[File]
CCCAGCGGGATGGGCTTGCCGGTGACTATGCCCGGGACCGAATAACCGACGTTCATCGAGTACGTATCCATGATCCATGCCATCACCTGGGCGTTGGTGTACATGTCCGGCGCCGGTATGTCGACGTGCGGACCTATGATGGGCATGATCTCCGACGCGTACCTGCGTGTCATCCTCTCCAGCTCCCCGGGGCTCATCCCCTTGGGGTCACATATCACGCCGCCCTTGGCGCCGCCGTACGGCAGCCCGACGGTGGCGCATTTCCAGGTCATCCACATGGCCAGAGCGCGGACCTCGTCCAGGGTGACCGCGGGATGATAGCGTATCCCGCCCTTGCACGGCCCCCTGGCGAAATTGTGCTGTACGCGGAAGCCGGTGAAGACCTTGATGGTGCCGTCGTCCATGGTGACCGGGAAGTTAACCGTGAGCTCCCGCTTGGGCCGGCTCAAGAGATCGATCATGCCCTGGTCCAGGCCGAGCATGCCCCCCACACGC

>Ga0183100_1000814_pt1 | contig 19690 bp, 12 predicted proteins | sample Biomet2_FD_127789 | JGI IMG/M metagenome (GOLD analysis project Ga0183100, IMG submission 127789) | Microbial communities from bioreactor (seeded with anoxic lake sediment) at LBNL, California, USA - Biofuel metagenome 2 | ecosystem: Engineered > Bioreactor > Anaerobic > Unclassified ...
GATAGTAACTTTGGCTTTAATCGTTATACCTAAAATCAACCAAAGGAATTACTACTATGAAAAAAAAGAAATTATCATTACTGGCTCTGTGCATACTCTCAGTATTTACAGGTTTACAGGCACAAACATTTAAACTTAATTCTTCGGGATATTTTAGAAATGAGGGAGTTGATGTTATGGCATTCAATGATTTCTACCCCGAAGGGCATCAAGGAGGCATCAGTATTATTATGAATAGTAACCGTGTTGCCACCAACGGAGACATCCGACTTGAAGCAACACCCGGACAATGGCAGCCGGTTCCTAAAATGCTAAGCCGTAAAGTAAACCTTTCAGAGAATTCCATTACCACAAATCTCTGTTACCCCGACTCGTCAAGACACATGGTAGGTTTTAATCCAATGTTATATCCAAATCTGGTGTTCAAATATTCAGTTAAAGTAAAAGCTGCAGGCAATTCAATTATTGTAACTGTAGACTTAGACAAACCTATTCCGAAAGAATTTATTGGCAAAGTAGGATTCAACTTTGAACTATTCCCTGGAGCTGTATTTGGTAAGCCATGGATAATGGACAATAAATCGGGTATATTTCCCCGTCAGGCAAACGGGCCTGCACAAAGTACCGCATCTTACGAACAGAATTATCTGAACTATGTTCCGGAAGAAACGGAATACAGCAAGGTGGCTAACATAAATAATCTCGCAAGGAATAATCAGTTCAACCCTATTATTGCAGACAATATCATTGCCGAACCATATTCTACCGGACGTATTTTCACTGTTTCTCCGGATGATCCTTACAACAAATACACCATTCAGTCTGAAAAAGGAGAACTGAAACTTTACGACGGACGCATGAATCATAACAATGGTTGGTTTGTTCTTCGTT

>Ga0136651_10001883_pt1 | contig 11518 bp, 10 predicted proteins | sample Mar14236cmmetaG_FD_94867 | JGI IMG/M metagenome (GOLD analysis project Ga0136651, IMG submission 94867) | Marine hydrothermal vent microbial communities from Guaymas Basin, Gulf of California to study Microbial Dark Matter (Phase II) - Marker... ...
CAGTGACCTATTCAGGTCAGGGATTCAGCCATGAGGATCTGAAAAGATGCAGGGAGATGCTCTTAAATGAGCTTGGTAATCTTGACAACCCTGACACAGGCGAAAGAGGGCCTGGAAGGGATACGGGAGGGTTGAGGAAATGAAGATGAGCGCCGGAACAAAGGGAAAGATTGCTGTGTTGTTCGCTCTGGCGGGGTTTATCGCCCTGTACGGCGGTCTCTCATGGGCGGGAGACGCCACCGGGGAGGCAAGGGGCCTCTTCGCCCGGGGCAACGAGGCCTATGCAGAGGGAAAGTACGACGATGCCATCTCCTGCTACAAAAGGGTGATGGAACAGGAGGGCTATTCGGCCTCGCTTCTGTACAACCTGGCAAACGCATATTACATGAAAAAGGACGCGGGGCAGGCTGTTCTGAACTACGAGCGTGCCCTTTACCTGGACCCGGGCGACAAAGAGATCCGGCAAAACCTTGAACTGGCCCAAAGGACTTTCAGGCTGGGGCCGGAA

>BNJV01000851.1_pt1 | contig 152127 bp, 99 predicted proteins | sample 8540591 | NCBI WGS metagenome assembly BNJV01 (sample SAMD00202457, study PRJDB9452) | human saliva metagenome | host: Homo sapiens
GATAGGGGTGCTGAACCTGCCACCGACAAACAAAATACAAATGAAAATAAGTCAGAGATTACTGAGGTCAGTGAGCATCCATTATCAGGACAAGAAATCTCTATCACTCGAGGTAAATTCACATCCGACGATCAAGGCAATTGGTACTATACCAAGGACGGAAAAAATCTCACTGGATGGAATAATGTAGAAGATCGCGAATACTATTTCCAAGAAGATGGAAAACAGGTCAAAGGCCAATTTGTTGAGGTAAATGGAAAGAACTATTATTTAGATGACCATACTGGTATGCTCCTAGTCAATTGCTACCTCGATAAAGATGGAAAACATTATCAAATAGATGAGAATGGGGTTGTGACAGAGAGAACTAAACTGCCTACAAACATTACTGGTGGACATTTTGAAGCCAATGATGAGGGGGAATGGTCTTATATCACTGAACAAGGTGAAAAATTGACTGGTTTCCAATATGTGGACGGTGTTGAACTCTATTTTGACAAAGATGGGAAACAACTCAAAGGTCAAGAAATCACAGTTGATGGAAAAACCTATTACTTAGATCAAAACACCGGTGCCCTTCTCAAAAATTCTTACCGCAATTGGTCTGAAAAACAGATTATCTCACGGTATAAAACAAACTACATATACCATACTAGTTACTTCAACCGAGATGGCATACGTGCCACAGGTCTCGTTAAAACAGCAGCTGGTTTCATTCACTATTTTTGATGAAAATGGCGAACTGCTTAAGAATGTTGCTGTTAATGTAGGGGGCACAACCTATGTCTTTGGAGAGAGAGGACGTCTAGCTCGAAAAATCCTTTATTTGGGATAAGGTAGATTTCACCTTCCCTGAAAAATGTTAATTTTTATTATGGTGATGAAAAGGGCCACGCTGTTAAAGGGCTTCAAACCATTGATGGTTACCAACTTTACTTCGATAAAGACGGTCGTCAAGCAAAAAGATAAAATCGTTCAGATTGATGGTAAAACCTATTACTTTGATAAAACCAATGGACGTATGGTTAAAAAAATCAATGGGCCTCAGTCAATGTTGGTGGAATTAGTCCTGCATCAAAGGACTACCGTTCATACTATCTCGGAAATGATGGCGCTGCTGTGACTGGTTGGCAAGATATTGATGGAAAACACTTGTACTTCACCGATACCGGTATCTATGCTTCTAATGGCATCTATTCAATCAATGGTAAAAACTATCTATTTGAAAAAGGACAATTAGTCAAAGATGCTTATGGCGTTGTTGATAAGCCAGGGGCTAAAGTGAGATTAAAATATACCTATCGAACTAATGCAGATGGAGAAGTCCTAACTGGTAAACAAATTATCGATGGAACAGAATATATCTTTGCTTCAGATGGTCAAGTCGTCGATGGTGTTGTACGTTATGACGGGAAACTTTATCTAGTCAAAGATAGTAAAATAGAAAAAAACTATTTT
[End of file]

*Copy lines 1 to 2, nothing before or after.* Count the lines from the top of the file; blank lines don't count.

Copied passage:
CCCAGCGGGATGGGCTTGCCGGTGACTATGCCCGGGACCGAATAACCGACGTTCATCGAGTACGTATCCATGATCCATGCCATCACCTGGGCGTTGGTGTACATGTCCGGCGCCGGTATGTCGACGTGCGGACCTATGATGGGCATGATCTCCGACGCGTACCTGCGTGTCATCCTCTCCAGCTCCCCGGGGCTCATCCCCTTGGGGTCACATATCACGCCGCCCTTGGCGCCGCCGTACGGCAGCCCGACGGTGGCGCATTTCCAGGTCATCCACATGGCCAGAGCGCGGACCTCGTCCAGGGTGACCGCGGGATGATAGCGTATCCCGCCCTTGCACGGCCCCCTGGCGAAATTGTGCTGTACGCGGAAGCCGGTGAAGACCTTGATGGTGCCGTCGTCCATGGTGACCGGGAAGTTAACCGTGAGCTCCCGCTTGGGCCGGCTCAAGAGATCGATCATGCCCTGGTCCAGGCCGAGCATGCCCCCCACACGC

>Ga0183100_1000814_pt1 | contig 19690 bp, 12 predicted proteins | sample Biomet2_FD_127789 | JGI IMG/M metagenome (GOLD analysis project Ga0183100, IMG submission 127789) | Microbial communities from bioreactor (seeded with anoxic lake sediment) at LBNL, California, USA - Biofuel metagenome 2 | ecosystem: Engineered > Bioreactor > Anaerobic > Unclassified ...